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Growing Guides


Borage - Organo Republic



Description: Borage is a broad, bushy, and prickly annual that can grow up to 2 feet tall. The leaves are rough and oblong. The blue flowers, clustered and hanging downward, are on reddish stalks and have five bright yellow or black stamens that form a cone. The stalks and leaves become covered with prickly fuzz as the plant grows. The leaves and flowers taste a little bit crisp and salty, similar to a cucumber. Borage flowers attract beneficial pollinators like bees, wasps, and butterflies.

Origin: It is native to the Mediterranean region.

Usage: Borage flowers and leaves are used in tea for fever, cough, and depression. It also promotes sweating, helps to increase urine flow,  and helps to prevent inflammation of the lungs. The leaves and flowers are both edible and can be used in savory recipes. They can be eaten raw in mixed green salads and added to soups and stews.

The oil from the seeds is used for skin disorders, including eczema,  itchy rash on the scalp, and a type of skin condition called neurodermatitis. Adding a few drops of borage oil to your creams would help reduce wrinkles because it is rich in linoleic acid, allowing the skin to retain its elasticity.

In the garden, the uses of borage include repelling pests such as hornworms and cabbage worms and attracting pollinators like bees, wasps, and butterflies.

Interesting facts: Borage, as a flower essence, is for heavy-heartedness and lack of confidence when facing challenges. The remedy is said to bring courage to the talker, providing a condition of "buoyancy of the soul."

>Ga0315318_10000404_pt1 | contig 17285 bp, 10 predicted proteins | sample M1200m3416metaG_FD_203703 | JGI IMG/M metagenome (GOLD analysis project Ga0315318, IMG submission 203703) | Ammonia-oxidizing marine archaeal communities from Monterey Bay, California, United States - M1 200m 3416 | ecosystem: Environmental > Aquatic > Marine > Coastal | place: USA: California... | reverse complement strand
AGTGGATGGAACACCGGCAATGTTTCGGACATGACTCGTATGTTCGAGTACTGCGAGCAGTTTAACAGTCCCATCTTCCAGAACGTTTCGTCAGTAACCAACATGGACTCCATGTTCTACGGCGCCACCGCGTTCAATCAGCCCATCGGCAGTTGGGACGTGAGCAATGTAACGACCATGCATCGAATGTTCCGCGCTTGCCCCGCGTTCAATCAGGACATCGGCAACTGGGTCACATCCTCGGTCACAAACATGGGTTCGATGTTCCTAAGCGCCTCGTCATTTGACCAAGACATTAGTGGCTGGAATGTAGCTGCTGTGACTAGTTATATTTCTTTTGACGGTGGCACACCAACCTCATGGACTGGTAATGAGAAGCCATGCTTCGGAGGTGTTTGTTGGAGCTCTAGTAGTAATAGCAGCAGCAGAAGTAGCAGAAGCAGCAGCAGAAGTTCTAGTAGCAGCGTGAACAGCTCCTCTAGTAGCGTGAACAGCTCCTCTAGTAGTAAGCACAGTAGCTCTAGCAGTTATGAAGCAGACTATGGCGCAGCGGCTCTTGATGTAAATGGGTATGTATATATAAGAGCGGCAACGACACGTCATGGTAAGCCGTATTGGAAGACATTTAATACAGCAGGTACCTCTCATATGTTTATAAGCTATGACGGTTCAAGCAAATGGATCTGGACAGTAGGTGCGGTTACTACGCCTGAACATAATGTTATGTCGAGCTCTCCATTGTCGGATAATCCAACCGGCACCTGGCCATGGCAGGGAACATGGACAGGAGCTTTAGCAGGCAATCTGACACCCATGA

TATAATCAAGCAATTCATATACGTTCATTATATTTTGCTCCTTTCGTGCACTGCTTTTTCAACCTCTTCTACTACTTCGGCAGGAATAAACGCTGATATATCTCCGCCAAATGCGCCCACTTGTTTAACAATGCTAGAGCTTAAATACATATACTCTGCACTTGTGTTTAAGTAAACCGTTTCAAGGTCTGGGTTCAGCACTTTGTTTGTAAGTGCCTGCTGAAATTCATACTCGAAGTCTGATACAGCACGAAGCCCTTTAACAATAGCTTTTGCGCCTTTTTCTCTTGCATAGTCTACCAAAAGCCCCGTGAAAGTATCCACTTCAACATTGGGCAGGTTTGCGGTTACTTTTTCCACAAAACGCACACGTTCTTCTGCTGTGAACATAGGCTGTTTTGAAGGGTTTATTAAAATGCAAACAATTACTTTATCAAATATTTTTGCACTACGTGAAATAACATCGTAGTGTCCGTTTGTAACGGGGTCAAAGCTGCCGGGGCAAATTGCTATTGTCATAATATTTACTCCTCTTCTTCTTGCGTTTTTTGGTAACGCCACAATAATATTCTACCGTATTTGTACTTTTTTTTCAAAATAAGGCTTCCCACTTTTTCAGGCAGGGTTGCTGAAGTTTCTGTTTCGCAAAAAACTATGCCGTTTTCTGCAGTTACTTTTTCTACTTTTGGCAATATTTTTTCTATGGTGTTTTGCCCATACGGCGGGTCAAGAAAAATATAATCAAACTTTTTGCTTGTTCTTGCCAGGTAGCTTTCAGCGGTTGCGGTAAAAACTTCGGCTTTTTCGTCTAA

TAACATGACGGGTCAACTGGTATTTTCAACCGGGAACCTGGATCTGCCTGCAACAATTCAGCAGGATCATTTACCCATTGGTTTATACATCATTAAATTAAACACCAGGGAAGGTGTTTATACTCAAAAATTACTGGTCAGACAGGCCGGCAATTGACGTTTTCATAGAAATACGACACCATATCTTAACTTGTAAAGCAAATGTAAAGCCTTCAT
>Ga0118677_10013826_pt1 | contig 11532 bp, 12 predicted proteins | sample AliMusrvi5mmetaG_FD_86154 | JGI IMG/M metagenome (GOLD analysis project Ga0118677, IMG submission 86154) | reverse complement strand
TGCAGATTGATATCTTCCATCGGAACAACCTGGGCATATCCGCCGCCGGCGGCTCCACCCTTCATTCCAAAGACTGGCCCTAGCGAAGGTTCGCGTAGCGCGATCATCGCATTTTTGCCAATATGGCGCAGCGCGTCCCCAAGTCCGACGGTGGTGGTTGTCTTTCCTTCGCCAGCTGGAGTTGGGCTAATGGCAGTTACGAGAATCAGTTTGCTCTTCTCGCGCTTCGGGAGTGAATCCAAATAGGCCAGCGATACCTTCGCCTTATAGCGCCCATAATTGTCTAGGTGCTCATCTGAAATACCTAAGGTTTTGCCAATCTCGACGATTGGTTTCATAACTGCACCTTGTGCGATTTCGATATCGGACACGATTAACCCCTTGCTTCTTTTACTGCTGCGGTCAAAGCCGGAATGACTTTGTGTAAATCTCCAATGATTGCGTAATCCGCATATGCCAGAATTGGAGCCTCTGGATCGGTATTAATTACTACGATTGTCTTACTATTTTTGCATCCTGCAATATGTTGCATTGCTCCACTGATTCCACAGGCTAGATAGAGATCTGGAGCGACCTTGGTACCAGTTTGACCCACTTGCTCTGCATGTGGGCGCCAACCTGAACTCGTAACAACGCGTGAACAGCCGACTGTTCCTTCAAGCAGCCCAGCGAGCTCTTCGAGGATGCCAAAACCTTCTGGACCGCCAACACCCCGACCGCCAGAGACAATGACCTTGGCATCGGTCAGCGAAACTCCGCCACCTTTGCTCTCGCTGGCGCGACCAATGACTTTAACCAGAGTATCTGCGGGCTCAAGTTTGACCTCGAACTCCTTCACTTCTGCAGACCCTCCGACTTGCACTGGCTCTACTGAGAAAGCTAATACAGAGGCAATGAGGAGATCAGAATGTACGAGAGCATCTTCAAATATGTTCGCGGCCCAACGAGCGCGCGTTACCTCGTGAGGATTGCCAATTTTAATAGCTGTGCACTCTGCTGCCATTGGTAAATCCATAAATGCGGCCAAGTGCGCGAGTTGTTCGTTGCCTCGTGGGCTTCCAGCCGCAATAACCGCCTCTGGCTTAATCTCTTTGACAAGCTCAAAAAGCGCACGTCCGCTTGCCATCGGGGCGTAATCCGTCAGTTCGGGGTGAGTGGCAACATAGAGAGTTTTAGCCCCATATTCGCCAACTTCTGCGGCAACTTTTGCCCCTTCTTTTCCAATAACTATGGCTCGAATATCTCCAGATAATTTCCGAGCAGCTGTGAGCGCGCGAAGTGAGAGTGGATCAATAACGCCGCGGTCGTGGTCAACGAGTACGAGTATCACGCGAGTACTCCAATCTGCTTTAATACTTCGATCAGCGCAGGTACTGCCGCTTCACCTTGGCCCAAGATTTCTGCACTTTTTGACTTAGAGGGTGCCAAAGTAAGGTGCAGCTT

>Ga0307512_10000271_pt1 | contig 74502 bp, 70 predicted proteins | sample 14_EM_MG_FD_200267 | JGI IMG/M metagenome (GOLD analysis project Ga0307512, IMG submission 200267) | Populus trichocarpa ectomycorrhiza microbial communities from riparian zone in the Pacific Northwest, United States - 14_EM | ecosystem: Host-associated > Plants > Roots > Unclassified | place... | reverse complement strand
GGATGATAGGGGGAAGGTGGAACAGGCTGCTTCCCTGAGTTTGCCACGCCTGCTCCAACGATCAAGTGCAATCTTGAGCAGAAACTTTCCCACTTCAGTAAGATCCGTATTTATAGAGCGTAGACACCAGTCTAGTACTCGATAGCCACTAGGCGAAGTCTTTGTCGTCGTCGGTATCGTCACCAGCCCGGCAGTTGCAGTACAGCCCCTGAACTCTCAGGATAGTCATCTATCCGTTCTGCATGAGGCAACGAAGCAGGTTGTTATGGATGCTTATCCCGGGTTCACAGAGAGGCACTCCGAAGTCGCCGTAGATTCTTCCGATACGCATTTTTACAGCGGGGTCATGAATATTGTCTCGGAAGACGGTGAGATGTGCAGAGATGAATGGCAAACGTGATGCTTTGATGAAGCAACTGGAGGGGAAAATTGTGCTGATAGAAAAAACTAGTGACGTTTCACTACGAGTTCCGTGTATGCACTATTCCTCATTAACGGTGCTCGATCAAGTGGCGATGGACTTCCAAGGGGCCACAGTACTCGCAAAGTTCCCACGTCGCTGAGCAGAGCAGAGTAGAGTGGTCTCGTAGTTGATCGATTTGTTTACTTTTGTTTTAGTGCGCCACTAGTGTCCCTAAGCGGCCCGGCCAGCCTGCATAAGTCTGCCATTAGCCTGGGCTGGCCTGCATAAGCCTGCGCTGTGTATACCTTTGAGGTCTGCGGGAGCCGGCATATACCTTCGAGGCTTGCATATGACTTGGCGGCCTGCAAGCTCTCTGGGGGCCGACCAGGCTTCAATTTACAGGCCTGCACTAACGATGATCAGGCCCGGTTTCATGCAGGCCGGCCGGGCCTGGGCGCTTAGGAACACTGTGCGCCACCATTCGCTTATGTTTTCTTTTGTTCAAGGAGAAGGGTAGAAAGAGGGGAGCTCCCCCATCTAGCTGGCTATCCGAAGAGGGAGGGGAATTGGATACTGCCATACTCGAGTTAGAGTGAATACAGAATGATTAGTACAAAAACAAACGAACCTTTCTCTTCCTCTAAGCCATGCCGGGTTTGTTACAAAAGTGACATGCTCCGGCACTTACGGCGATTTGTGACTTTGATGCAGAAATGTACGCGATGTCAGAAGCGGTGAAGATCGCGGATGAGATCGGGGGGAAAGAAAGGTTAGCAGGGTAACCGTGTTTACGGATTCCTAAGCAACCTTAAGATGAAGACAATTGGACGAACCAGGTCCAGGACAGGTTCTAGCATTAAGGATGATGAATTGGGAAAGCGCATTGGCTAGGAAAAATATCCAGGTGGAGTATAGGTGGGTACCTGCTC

General requirements: Borage will bloom more profusely in full sun but will still thrive with only a few hours of sun. It requires well-drained soil, moist but not soggy, rich in organic matter with a pH between 6.0 and 7.0.

In the garden: In late spring, after the last frost, sow seeds a half-inch deep, every 4 inches or so, in well-draining soil. Water the planting area regularly to establish the seedlings. When the plants are 6-8 inches tall, thin them to 12 inches apart.

In containers: Since borage can grow up to 2 feet tall, choose a sturdy container with a depth and width of at least 12 inches. Fill it with well-drained commercial potting soil and place the container where it will receive lots of sun. Sow the seeds directly in the container soon after the last frost in spring, or start the seeds indoors a few weeks earlier. Water deeply whenever the top 1 to 2 inches of potting media feels dry to the touch, then let the pot drain. Check often during hot, dry weather to see if plants need water, as containerized plants dry quickly. Borage in containers generally requires no fertilizer.


Transplanting: Start indoors 3-4 weeks before the last frost. Sow the seeds ½ inch deep in well-drained potting soil. Remember that borage doesn't transplant well because of its long taproot.

When they are six to eight inches tall, and all danger of frost has passed, harden them off by moving them outside into a sunny spot for a couple of hours each day, and gradually increase the time they spend outdoors over the course of a week.

When they are ready to be transplanted, dig a hole in the prepared garden or container and carefully place one plant every 12 inches.


Leaves: To harvest borage, snip young leaves as needed before they grow their prickly hairs. The leaves do not dry well, so use them fresh.

Flowers: Use scissors to snip off the flowers before they have fully matured.

Seeds: To collect seeds, pick them off the plant when the flowers have withered and turned brown. Look daily to see if the seeds are mature enough to gather. There are usually 4 seeds per flower. They are ready to be picked if they are brown to black with a white tip. Do not pick them if they are showing any green color. They can be stored in a cool, dark, dry place for at least three years.


Common names: Borage, Starflower, Bee Bread, Bee plant, common bugloss, bee fodder, ox's tongue, and cool tankard

Latin name: Borago officinalis

Growth habit: Bushy, upright annual

Life cycle: Annual

USDA Zones: 3-10

Seeds per ounce: about 1500


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